An alternative technique for revealing palimpsests of the same place over time. A mouse click initiates an alpha filtration technique that progressively reveals the older image beneath the newer (and vice versa when the mouse is clicked again). This work uses a contemporary London street scene with selected image content from the same scene in c. 1904
Explores a technique for navigating between maps of the same place, revealing palimpsests of the same area over time using a mouse scrollwheel. This example uses 3 maps of the same place
Explores a technique for navigating between maps of the same place over time, revealing palimpsests of the same place over time using left/right movements of the mouse as a slider control. This example uses 3 maps of the same place
Explores a “3D” element using digitally created anaglyphic techniques, requiring the use of red/cyan glasses. It aims to produce a heightened effect as the user engages in revealing the palimpsest past of a place beneath the present.
An extended experimental composition bringing together synthetic and authentic images of London and synthetic and authentic sounds into a work with integral user interaction
An audio-visual composition intended to represent the lowest physical level internal flow of memories within the brain, where reality is created, stored and recalled
An audio-visual composition operating at the next layer above “plasma” (described above). Represents individual low-level memories floating around and their chance bonding and interaction with others, via spontaneous and often ephemeral synaptic connections
An audio-visual composition operating at the next layer above “bionodes” (described above). Represents individual memories (images) of the researcher floating around and their chance bonding and interaction with others, via spontaneous and often ephemeral synaptic connections
Experimentation using computer visualisation techniques to create unusual effects – in this example, a somewhat Magritte-esque effect of multiple clocktowers appearing ….
An alternative aspect of experimentation of computer visualisation techniques, producing multiple layers of dynamically sized images
An updated technique for 3D-like rotational cubes, in this example including a counter-rotating object within the cube operating within its own rotational space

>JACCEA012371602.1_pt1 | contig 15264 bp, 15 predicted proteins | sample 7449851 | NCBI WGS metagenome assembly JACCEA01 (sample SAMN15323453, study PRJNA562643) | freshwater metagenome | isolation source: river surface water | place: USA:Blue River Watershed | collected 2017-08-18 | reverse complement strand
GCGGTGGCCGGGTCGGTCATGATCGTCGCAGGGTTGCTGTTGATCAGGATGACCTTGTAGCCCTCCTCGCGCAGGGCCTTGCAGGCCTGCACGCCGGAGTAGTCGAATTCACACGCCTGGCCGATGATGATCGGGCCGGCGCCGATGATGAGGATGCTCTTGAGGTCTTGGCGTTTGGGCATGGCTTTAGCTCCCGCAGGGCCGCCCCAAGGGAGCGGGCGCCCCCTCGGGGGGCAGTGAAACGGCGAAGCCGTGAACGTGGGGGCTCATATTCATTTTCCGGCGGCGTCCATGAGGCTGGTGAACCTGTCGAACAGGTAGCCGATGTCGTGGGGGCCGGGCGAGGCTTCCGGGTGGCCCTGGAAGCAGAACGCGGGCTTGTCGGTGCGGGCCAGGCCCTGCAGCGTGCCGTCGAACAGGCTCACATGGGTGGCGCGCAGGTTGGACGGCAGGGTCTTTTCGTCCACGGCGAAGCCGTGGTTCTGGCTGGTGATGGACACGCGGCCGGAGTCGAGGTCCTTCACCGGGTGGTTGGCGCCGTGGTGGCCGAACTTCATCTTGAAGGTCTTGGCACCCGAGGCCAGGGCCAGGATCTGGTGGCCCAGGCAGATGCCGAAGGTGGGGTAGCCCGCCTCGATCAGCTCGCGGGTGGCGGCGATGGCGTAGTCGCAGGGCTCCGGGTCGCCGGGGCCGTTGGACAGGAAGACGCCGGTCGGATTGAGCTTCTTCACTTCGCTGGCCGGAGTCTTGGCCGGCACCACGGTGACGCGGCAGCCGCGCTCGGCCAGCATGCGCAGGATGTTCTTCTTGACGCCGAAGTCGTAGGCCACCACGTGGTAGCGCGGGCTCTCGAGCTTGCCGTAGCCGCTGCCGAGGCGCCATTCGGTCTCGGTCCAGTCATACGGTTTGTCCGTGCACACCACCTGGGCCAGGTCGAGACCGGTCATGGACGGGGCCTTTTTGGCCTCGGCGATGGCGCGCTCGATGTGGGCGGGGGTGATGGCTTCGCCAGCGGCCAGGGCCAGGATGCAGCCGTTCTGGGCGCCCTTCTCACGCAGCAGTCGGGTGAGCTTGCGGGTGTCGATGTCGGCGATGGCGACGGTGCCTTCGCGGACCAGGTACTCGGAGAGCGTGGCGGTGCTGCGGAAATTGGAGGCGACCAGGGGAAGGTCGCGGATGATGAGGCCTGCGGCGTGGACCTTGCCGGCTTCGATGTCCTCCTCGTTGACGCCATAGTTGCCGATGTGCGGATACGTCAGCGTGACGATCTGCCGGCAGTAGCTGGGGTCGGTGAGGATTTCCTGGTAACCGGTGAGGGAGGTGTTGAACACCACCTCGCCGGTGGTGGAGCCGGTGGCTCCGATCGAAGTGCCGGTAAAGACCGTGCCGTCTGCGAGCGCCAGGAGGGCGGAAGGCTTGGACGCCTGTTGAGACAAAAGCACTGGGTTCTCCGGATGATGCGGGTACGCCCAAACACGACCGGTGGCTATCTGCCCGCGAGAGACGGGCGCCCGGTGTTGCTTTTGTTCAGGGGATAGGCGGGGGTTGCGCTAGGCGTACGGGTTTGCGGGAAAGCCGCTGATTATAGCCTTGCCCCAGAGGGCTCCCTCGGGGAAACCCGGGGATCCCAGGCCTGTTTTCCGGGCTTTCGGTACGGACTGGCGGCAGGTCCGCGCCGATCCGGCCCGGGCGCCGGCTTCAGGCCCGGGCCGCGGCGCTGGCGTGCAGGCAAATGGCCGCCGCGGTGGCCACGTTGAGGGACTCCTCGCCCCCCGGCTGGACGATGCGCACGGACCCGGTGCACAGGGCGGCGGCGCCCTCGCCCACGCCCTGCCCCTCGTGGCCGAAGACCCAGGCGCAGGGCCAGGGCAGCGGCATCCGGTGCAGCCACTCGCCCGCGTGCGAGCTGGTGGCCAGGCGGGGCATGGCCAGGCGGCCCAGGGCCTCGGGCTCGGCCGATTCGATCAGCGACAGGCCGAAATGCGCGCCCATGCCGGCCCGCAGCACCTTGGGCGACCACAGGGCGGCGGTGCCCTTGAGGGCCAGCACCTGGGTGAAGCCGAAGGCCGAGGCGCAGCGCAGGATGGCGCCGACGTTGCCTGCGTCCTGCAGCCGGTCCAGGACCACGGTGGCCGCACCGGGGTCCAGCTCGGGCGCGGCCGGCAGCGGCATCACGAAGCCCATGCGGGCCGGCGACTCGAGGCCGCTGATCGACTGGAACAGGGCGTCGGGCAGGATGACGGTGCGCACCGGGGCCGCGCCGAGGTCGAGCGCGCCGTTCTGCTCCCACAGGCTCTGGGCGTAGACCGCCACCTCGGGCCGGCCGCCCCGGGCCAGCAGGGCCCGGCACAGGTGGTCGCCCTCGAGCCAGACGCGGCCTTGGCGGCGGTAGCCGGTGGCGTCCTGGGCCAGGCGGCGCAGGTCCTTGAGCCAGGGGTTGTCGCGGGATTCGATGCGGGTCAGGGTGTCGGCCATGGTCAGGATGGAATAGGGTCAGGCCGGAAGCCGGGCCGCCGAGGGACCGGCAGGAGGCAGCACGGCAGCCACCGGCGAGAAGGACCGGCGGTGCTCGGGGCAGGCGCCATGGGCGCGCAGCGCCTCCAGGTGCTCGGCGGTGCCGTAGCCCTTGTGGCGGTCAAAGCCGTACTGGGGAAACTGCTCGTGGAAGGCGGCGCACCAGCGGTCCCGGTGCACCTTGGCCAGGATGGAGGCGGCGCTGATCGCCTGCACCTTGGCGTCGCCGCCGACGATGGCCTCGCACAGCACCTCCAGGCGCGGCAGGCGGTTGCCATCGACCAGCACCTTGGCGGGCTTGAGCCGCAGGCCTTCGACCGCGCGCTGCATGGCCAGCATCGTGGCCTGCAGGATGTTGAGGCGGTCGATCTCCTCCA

This takes the 3D cube example above and applies experimental pixel shader techniques, modifying the rotational images in real time
An audio-visual composition that progressively reveals variable size slivers of past memories (images) which layer on top of each other, building up a rich visual tapestry of snatched insights into the researcher’s life
An audio-visual composition that progressively reveals variable size visual slivers of a specific place (the Chiswick Empire) using both contemporary and older images
An audio-visual composition that progressively reveals variable size visual slivers of the Chiswick Empire as it once was, the current image (where the building no longer stands) slowly fading to be replaced by the Empire as it was, as a local resident recalls his memories of the place during its heyday
This work is a revised version of the original Tyburn Tree (see further down)
Part of a creative visualisation of the exploration of the nature of internal memory and recollection for incorporation into an extended work. See Personal fMRI.
A creative exploration of techniques developed to support a later extended work built around autobiographical memories of people and places from the researcher’s life. See Memories of Times Past.
This work is an iterative enhancement to “3D homes”. The images are animated, they start small and grow in size as they move towards the front of the screen. Clicking on an image produces a random soundscape and causes the selected image to be pinned to the middle of the screen until the user clicks on another image, or the soundscape completes, at which point the screen returns to its previous formation
HTML5 is a draft specification which, when complete, may be able to do much of what is currently achieved through proprietary browser plug-ins such as Microsoft Silverlight and Adobe Flash. This activity evaluated the extent to which some of the original techniques developed in this research may be implementable in HTML5 and the extent to which such techniques will work interoperably between differing browsers